Hawaiian Name(s): hala pepe, ie‘ie, kuha‘o, ku la

Scientific Name: Pleomele (6 species)

Vernacular Name: none

Family: Asparagaceae

Status: endemic

Authority: P. aurea (H.Mann) N.E.Br., P. auwahiensis H.St.John, P. fernaldii H.St.John, P. forbesii O.Deg., P. halapepe H.St.John, P. hawaiiensis O.Deg. & I.Deg.

Description: Trees 3-10m tall (monocots).

Habitat Six species: P. aurea on Kaua‘i in diverse mesic forests 120–1070m, P. auwahiensis on Maui & Moloka‘i in dry forest, occasionally in mesic forest 610–1220m, P. fernaldii on Lāni‘i, from 490-670m in dry forsts, P. forbesii 240–730m dry and diverse mesic forest (usu. Wai‘anae), P. halapepe dry forest to diverse mesic forest 180–610m.P. hawaiiensis in leewrad Hawai‘i in dry forest, occasionally mesic, 300–860m (Wagner et al. 1990:1351–1354).

Medicines: For the treatment of hu‘i, wela ikaika, wela kupuni (chills, high fever, etc.) the bark and leaves are use in combination with the root bark of ‘uhaloa (Waltheria indica) and pōpolo (Solanum americanum), and a section of kō kea (white sugarcane, Saccharum officinarum). For ni‘au (ke‘ewai, ‘e‘ewai, "lung trouble/asthma") the treatment includes the use of halapepe bark, root, and leaves, as well as ‘ōhi‘a ‘ai bark (Syzygium malaccense), ‘uhaloa and pōpolo tap root bark, ‘ala‘ala wai nui pehu (Peperomia spp.) stems, noni fruit (Morinda citrifolia), kō kea, niu (coconut, Cocos nucifera), and pia (Hawaiian arrowroot, Tacca leontopetaloides) (Chun 1994:77–79).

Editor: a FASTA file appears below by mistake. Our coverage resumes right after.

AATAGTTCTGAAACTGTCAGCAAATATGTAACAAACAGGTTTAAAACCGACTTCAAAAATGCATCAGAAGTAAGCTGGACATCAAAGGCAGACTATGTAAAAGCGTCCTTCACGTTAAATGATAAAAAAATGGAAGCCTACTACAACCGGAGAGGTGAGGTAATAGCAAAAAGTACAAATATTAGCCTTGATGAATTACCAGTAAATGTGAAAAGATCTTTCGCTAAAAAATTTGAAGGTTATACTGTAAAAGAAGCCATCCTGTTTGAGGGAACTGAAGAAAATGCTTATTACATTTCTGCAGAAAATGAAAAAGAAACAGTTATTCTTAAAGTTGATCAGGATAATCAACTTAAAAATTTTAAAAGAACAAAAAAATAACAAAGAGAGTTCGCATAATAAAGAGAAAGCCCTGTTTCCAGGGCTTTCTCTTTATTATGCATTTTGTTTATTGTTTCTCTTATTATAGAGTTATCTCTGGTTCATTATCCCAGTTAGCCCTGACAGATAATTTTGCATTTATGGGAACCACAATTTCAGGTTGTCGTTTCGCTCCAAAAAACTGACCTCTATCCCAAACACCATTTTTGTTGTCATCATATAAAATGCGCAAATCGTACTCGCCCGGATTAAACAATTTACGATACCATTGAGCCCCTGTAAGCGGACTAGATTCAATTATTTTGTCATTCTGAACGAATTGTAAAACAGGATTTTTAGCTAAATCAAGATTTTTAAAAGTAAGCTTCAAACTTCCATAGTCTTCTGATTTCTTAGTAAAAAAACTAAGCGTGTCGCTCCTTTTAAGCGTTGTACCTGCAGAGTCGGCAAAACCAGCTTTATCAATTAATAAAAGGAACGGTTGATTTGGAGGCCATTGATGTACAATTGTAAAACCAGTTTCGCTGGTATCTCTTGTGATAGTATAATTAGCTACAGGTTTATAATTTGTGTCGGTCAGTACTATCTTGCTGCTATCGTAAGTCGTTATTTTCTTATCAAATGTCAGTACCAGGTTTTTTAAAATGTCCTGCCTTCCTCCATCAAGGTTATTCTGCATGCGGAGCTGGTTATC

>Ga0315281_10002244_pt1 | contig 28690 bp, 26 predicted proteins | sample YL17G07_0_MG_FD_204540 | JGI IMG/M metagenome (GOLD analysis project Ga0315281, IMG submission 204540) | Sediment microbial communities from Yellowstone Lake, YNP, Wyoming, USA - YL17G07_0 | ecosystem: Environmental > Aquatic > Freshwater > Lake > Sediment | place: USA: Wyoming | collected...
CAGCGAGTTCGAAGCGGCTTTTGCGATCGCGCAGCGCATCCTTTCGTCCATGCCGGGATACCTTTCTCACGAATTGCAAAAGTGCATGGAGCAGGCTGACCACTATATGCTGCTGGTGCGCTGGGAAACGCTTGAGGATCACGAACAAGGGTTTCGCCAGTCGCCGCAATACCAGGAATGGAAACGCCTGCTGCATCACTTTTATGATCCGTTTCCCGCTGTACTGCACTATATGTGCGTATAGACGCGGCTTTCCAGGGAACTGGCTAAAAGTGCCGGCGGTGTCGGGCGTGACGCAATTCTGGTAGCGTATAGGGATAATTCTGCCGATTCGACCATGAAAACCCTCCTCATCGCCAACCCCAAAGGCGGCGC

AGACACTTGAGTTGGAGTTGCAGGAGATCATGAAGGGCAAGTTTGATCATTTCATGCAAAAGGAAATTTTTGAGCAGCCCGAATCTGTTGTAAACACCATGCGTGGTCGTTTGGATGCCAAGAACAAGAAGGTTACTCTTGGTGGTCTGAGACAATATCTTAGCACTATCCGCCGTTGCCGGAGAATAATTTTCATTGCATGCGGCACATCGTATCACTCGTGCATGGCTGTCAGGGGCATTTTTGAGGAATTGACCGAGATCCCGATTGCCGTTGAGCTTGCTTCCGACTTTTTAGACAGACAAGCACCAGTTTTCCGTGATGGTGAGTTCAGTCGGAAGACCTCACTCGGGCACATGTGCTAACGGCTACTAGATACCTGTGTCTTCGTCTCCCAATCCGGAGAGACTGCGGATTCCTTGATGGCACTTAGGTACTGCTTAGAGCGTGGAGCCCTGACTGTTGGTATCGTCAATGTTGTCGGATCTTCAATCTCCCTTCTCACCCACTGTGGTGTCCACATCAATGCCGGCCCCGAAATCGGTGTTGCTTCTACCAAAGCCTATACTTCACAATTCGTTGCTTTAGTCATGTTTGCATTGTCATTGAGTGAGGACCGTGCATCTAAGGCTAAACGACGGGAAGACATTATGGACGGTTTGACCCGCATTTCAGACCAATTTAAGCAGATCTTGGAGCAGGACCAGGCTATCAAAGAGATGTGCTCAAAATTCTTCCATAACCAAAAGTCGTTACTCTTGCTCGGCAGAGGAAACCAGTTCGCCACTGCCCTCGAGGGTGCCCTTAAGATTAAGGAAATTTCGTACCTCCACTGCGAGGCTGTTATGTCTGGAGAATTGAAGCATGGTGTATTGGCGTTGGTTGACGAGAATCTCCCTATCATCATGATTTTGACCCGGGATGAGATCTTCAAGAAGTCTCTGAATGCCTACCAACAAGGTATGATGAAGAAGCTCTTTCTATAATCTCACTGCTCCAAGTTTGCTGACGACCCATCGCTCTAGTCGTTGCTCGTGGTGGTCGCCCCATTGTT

Non Medicinal Uses: Soft trunks carved into idols (Hillebrande 1888:443), branches used to decorate altars, including those for Laka (Little & Skomen 1989:86–7); this wood used to represent Kapo (also hula goddess) (Abbott 1992:118). Flowers for lei (Krauss 1993:77).

Specific gravity of wood: unknown

Famous Locations:


`Ōlelo Noeau:

Dye Color and Parts:

Kino lau:

Location on Bishop Museum Kalihi Campus:

Propagation Information: Intermediate. Seeds sprout in 2-4 weeks, pot seedlings in moist, well-drained potting mixture once roots are 1 inch long; grow rapidly & like a little peat moss near soils surface; plantout when they reach 20-30cm in well drained soil; after 2-3 years need no watering (Culliney and Koebele 1999:57–59).
Hawaiian Native Plant Propagation Database.
Native Plants Hawaii.

Seed: Seed length approximately 6 mm. Photograph: B.Kennedy. Species: P. fernaldii.
Click for image